day 13 (trek 2): put a psalm in my heart

Psalm 35-36 is our manna for today.

Read Psalm 35 early in the day. And sketch something to remember this psalm. I’ll sketch a winking eye.

“Let not those rejoice over me who are wrongfully my foes, and let not those wink the eye who hate me without cause. For they do not speak peace, but against those who are quiet in the land they devise words of deceit.” (35.19-20)

Read Psalm 36 late in the day. And draw. As for me, I’ll draw a house to help etch this psalm into my heart.

“How precious is your steadfast love, O God! The children of mankind take refuge in the shadow of your wings. They feast on the abundance of your house, and you give them drink from the river of your delights. For with you is the fountain of life; in your light do we see light.” (36.7-9)

day 13 – put a psalm in my heart

We read Psalm 35-36 today … and it isn’t all easy.

Morning – Psalm 35. Sometimes what God says to us that is demanding and difficult. At other times it is what people are honestly experiencing and expressing to him that hurts our ears and our heart. Scripture is full of both and no small number of the psalms drip with the latter.

Truly, the psalms are not for the faint of heart. But, they are the words of those who don’t want their heart to faint. Indeed, it can be very hard for us to to give ear to, and truly hear with our heart, another’s profound pain. When hurts that speak of great injustice and real violence are repeatedly expressed with gut-wrenching honesty, the way is not easy or pleasant. But, to be called to grieve greatly with those who greatly grieve is the call of Ps. 35 to us. And so, let us go there, and not succumb to the temptation to “walk by on the other side.”

As we read this psalm we grope for words as we try to take in what the psalmist is being forced to endure. It makes us audibly groan to know that this one who is abused once gave great goodness to those who now seek his life. But, what causes us to gasp, and what we’re called to grapple with most of all, is to hear the author pray to God for his oppressor’s destruction (vs. 1-8, etc.). Our soul is shaken and we want to shake the writer and shout in their ear, “Don’t become what you despise! Refuse to become like those who hurt you!”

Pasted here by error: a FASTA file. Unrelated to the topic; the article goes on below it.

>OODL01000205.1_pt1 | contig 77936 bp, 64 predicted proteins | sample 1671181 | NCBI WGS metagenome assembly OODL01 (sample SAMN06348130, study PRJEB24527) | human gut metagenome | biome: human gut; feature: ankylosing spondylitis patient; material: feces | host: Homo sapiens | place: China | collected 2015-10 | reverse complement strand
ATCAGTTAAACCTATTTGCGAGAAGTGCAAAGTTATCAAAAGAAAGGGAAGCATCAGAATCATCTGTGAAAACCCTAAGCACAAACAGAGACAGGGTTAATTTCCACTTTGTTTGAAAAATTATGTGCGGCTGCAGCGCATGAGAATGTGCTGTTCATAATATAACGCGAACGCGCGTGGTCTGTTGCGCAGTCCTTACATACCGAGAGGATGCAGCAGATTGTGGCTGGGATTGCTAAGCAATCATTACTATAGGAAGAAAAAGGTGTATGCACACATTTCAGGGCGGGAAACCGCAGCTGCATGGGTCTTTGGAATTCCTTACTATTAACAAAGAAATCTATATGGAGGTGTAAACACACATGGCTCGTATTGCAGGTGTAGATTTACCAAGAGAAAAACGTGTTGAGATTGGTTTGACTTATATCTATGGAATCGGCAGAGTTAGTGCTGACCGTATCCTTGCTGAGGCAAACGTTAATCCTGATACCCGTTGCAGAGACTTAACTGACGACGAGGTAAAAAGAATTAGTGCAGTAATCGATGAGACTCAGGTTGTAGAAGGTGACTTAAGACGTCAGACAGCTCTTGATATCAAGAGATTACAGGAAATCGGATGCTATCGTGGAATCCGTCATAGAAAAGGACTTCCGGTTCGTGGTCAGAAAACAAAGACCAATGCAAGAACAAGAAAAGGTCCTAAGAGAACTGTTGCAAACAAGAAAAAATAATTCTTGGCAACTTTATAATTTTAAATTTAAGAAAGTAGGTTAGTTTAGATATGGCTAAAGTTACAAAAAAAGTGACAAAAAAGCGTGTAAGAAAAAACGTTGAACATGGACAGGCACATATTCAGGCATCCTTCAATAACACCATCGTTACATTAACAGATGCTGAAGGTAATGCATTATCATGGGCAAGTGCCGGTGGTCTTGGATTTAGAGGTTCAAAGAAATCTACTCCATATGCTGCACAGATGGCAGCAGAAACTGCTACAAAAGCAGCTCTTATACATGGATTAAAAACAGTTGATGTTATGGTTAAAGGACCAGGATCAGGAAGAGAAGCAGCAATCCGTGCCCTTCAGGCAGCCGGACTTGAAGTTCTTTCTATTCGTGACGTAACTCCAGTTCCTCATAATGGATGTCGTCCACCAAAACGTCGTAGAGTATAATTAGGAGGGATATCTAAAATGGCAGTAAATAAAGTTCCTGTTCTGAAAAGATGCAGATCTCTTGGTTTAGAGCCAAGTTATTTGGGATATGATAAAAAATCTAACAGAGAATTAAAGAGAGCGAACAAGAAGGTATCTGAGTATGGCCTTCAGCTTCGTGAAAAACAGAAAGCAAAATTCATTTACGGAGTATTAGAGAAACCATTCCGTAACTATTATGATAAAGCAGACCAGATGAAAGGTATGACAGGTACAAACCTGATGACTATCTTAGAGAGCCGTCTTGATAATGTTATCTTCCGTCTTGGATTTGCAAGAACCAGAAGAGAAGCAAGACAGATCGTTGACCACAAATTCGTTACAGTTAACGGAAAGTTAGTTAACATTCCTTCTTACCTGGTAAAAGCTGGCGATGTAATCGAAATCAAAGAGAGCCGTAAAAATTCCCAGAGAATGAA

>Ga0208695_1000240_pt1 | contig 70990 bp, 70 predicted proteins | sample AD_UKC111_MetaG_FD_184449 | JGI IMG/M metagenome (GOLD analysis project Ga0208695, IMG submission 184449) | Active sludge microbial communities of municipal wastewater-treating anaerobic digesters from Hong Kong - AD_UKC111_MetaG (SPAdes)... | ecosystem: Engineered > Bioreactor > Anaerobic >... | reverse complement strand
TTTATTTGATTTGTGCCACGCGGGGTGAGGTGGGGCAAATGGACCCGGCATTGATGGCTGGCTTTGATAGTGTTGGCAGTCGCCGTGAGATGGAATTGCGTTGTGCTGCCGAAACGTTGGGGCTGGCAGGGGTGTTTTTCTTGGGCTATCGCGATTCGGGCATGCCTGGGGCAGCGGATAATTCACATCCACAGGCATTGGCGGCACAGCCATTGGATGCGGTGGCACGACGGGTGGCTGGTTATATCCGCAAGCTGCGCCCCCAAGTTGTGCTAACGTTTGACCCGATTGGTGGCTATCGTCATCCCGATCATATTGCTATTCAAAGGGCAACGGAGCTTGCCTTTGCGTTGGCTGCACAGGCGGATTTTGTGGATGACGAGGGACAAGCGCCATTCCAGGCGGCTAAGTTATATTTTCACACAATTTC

To say the least, this psalm challenges us. I don’t know that any one answer, or combination of observations, is sufficient in light of the words “love your enemies.” It is what it is. But, consider this: the psalmist does not vow their own vengeance, but calls on the Lord to deal out justice. This is no small difference. The psalmist is down and being kicked to death, as it were, and prays not for God to give him strength to get up and give pay back, but turns such over to God, calling on God to give justice. And so, this psalmist’s words can be taken as more about restraint than revenge. “God, I won’t do what others believe is well within my rights to do, no, I’m calling on you to do what is right by me.” And that is good ground that we can build on.

And so, this can be a message to us whenever we actively grieve with others and find ourselves grasping for things we can say or do to give practical help, to do at least this much: actively seek to steer the abused away from the steep, twin cliffs of personal vengeance and utter despair.

Evening. Though Psalm 36 is another psalm of personal grief, it is so very different in tone from the one that precedes it. It is good to have these psalms paired together for us as a single encounter! In a sense, Ps. 36 takes us away from the cliff edge and places us on a mountaintop:

“… with you is the fountain of life; in your light we see light.” (vs. 9) Let us linger there on that summit for awhile.